3) Bee Movie:
Bee Movie offers the sort of vivid and dizzying highly rendered and textured animation that you'd expect from Dreamworks. And it has all the wit and sarcasm you'd expect from Jerry Seinfeld. Kids will be in awe of the pretty colors and amusement park quality of the factory and living quarters within a beehive, while parents will chuckle at a few clever references to things kids won't get, such as a recreation of the surreal pool scene from The Graduate. There are great jokes at the expense of both Ray Liotta and Sting, and those guys were great sports for lending their voices. Bee Movie starts off promisingly enough, as Seinfeld's Barry B. Benson graduates and learns that whatever job a bee chooses, he chooses for life. So he ventures outside the hive for the first time in an effort to see what's out there before his future is set in stone. That much you probably got from the trailer. The film derails a little in the middle and goes on an odd, environmentally conscious tangent in which Barry sues the human race for using honey. There are a few contrived plot twists and deviations from the main story before it gets back on track. It's worth it for the animation, recognizing which celebrity voices and personal friends of Seinfeld showed up for recording sessions, and for a couple of great exchanges of dialogue. Leave plot expectations at the door, and go along for the ride, which is not unlike the erratic flight pattern of a bee. Hmm. Maybe it was intentional...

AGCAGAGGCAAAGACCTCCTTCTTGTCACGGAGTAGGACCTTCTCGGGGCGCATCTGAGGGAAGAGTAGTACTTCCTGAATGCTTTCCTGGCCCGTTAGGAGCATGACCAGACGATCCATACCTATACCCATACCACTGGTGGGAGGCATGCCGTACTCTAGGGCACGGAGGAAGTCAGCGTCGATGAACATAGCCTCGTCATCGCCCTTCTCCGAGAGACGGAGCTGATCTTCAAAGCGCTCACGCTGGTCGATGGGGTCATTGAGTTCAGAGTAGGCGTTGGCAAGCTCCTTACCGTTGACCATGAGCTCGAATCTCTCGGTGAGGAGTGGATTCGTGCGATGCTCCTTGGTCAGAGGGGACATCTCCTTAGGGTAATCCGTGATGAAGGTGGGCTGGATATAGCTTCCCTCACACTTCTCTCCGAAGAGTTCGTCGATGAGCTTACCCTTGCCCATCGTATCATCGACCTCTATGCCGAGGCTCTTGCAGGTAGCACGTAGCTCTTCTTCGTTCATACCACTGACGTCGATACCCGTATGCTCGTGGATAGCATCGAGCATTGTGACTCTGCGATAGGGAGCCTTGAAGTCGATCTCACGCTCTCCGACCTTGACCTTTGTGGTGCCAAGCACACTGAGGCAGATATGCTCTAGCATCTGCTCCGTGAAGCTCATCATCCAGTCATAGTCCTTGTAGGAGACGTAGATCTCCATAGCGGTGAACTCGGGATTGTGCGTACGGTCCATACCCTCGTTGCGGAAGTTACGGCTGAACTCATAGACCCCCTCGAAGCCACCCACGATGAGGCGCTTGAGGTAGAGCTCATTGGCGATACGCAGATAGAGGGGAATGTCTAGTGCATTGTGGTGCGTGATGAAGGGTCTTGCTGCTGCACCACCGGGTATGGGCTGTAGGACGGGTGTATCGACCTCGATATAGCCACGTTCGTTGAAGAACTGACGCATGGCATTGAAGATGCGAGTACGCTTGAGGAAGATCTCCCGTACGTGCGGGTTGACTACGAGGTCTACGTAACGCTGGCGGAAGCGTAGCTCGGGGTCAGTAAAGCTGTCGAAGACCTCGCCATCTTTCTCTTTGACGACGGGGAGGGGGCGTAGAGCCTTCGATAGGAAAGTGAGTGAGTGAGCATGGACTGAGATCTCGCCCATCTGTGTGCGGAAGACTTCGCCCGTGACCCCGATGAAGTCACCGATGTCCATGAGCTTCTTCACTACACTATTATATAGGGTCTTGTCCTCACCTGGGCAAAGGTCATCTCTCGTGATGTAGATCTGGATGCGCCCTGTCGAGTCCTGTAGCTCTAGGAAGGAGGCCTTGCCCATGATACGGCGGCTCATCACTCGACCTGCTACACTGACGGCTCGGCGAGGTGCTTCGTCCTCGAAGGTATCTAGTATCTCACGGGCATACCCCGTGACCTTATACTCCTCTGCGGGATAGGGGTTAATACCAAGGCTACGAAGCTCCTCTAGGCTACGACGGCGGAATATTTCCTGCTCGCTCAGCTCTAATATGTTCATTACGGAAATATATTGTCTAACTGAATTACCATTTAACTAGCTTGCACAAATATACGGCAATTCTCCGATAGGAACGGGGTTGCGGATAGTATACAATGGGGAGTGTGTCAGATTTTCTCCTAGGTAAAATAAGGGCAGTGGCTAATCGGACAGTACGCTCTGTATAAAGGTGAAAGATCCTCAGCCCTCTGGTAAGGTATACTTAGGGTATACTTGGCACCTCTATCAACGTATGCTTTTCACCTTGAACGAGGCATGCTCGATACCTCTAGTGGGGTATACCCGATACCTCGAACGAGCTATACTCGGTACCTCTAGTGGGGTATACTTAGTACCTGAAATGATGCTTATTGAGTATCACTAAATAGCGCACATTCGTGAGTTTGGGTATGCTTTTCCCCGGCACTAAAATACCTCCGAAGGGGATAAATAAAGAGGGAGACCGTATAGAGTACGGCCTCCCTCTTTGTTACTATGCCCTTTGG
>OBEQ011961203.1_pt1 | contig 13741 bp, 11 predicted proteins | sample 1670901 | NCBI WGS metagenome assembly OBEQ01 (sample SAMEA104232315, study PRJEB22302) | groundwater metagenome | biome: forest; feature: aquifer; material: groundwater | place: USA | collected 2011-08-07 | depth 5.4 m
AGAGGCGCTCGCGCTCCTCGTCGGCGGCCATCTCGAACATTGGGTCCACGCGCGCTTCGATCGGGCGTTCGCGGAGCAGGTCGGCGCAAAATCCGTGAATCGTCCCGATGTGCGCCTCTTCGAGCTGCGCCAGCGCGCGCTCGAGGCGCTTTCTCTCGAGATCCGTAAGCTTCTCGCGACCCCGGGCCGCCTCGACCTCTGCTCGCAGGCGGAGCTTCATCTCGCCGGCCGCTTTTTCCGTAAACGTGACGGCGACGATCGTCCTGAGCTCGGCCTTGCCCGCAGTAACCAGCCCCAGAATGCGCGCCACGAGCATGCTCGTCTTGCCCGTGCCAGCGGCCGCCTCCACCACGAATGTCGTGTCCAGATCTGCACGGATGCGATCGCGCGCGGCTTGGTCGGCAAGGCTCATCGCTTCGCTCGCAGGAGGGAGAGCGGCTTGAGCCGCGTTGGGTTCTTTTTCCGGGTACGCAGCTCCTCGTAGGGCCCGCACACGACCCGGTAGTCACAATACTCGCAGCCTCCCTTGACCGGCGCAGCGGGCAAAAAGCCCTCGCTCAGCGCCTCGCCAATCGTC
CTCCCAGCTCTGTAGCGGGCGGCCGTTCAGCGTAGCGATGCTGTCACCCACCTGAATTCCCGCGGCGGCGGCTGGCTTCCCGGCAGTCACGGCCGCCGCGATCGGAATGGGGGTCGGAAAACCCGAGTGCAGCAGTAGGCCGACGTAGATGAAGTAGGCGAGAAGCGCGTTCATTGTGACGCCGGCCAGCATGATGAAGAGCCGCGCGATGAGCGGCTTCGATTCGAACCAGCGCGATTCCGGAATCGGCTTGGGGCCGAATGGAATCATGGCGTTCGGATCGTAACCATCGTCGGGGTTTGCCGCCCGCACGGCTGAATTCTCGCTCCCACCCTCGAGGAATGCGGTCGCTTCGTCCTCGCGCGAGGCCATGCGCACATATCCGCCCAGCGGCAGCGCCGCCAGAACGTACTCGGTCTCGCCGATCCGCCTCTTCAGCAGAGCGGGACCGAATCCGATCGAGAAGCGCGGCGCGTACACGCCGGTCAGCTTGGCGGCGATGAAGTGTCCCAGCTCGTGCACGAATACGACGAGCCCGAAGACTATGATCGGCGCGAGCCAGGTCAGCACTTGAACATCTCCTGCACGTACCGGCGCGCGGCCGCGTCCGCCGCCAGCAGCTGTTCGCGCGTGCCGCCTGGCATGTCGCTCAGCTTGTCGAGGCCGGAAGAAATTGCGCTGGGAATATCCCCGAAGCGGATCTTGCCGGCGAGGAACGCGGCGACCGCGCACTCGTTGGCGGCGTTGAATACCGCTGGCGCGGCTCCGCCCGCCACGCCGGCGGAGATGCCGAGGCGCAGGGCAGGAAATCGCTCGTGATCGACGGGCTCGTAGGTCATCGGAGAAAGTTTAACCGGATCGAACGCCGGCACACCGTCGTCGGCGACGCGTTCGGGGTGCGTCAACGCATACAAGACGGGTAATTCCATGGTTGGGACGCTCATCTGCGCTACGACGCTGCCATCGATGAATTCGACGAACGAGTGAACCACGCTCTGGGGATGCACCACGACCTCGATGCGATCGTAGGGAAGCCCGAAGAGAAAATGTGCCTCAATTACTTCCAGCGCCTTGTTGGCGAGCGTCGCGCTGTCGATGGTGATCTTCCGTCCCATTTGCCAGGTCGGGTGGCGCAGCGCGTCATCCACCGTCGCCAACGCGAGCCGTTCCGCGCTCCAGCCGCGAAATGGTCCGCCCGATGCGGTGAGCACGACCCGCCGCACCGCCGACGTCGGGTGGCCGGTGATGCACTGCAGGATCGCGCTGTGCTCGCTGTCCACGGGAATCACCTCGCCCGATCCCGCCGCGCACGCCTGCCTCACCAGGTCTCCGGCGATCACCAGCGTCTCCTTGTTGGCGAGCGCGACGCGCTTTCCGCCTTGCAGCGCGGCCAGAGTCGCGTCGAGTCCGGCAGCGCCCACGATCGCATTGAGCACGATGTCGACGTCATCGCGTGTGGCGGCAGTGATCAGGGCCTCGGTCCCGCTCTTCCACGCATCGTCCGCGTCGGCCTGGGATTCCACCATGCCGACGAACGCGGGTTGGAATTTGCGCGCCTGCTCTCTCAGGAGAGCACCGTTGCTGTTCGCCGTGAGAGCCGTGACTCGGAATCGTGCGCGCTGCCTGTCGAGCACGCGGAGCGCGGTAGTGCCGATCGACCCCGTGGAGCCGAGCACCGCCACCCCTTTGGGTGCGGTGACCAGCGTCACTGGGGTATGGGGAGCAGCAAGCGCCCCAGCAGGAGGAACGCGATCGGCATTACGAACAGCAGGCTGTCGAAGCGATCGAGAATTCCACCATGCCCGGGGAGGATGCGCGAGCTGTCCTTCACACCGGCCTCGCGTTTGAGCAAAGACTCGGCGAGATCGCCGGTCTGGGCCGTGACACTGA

4) Road House: